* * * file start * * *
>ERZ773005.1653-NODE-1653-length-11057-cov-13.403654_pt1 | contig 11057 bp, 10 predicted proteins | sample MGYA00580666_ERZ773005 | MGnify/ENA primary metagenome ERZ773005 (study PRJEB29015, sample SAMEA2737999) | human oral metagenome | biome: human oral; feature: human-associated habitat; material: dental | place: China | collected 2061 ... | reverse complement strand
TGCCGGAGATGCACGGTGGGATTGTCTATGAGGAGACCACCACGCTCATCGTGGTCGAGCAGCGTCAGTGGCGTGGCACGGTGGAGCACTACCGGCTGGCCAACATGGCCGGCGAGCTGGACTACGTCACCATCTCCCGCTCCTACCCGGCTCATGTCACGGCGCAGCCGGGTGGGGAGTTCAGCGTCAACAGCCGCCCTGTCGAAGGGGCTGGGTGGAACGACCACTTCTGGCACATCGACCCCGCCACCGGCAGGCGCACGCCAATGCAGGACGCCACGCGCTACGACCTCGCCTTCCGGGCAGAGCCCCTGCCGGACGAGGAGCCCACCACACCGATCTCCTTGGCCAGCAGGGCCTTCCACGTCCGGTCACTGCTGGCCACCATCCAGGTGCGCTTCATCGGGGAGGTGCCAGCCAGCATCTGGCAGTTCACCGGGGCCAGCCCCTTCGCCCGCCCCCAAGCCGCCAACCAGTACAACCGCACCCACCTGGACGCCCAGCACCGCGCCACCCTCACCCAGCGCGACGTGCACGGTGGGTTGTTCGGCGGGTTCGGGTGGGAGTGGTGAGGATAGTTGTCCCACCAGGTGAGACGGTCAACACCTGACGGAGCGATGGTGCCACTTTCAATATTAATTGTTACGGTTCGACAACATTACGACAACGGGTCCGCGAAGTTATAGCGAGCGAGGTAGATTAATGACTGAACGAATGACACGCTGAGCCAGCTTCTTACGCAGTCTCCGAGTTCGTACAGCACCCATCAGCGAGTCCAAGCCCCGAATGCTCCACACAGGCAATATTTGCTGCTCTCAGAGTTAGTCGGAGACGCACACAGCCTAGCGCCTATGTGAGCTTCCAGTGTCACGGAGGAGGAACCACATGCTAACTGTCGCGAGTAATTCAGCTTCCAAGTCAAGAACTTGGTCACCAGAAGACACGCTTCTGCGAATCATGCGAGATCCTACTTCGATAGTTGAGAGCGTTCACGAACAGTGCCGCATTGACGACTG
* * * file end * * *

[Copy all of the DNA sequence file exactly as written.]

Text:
>ERZ773005.1653-NODE-1653-length-11057-cov-13.403654_pt1 | contig 11057 bp, 10 predicted proteins | sample MGYA00580666_ERZ773005 | MGnify/ENA primary metagenome ERZ773005 (study PRJEB29015, sample SAMEA2737999) | human oral metagenome | biome: human oral; feature: human-associated habitat; material: dental | place: China | collected 2061 ... | reverse complement strand
TGCCGGAGATGCACGGTGGGATTGTCTATGAGGAGACCACCACGCTCATCGTGGTCGAGCAGCGTCAGTGGCGTGGCACGGTGGAGCACTACCGGCTGGCCAACATGGCCGGCGAGCTGGACTACGTCACCATCTCCCGCTCCTACCCGGCTCATGTCACGGCGCAGCCGGGTGGGGAGTTCAGCGTCAACAGCCGCCCTGTCGAAGGGGCTGGGTGGAACGACCACTTCTGGCACATCGACCCCGCCACCGGCAGGCGCACGCCAATGCAGGACGCCACGCGCTACGACCTCGCCTTCCGGGCAGAGCCCCTGCCGGACGAGGAGCCCACCACACCGATCTCCTTGGCCAGCAGGGCCTTCCACGTCCGGTCACTGCTGGCCACCATCCAGGTGCGCTTCATCGGGGAGGTGCCAGCCAGCATCTGGCAGTTCACCGGGGCCAGCCCCTTCGCCCGCCCCCAAGCCGCCAACCAGTACAACCGCACCCACCTGGACGCCCAGCACCGCGCCACCCTCACCCAGCGCGACGTGCACGGTGGGTTGTTCGGCGGGTTCGGGTGGGAGTGGTGAGGATAGTTGTCCCACCAGGTGAGACGGTCAACACCTGACGGAGCGATGGTGCCACTTTCAATATTAATTGTTACGGTTCGACAACATTACGACAACGGGTCCGCGAAGTTATAGCGAGCGAGGTAGATTAATGACTGAACGAATGACACGCTGAGCCAGCTTCTTACGCAGTCTCCGAGTTCGTACAGCACCCATCAGCGAGTCCAAGCCCCGAATGCTCCACACAGGCAATATTTGCTGCTCTCAGAGTTAGTCGGAGACGCACACAGCCTAGCGCCTATGTGAGCTTCCAGTGTCACGGAGGAGGAACCACATGCTAACTGTCGCGAGTAATTCAGCTTCCAAGTCAAGAACTTGGTCACCAGAAGACACGCTTCTGCGAATCATGCGAGATCCTACTTCGATAGTTGAGAGCGTTCACGAACAGTGCCGCATTGACGACTG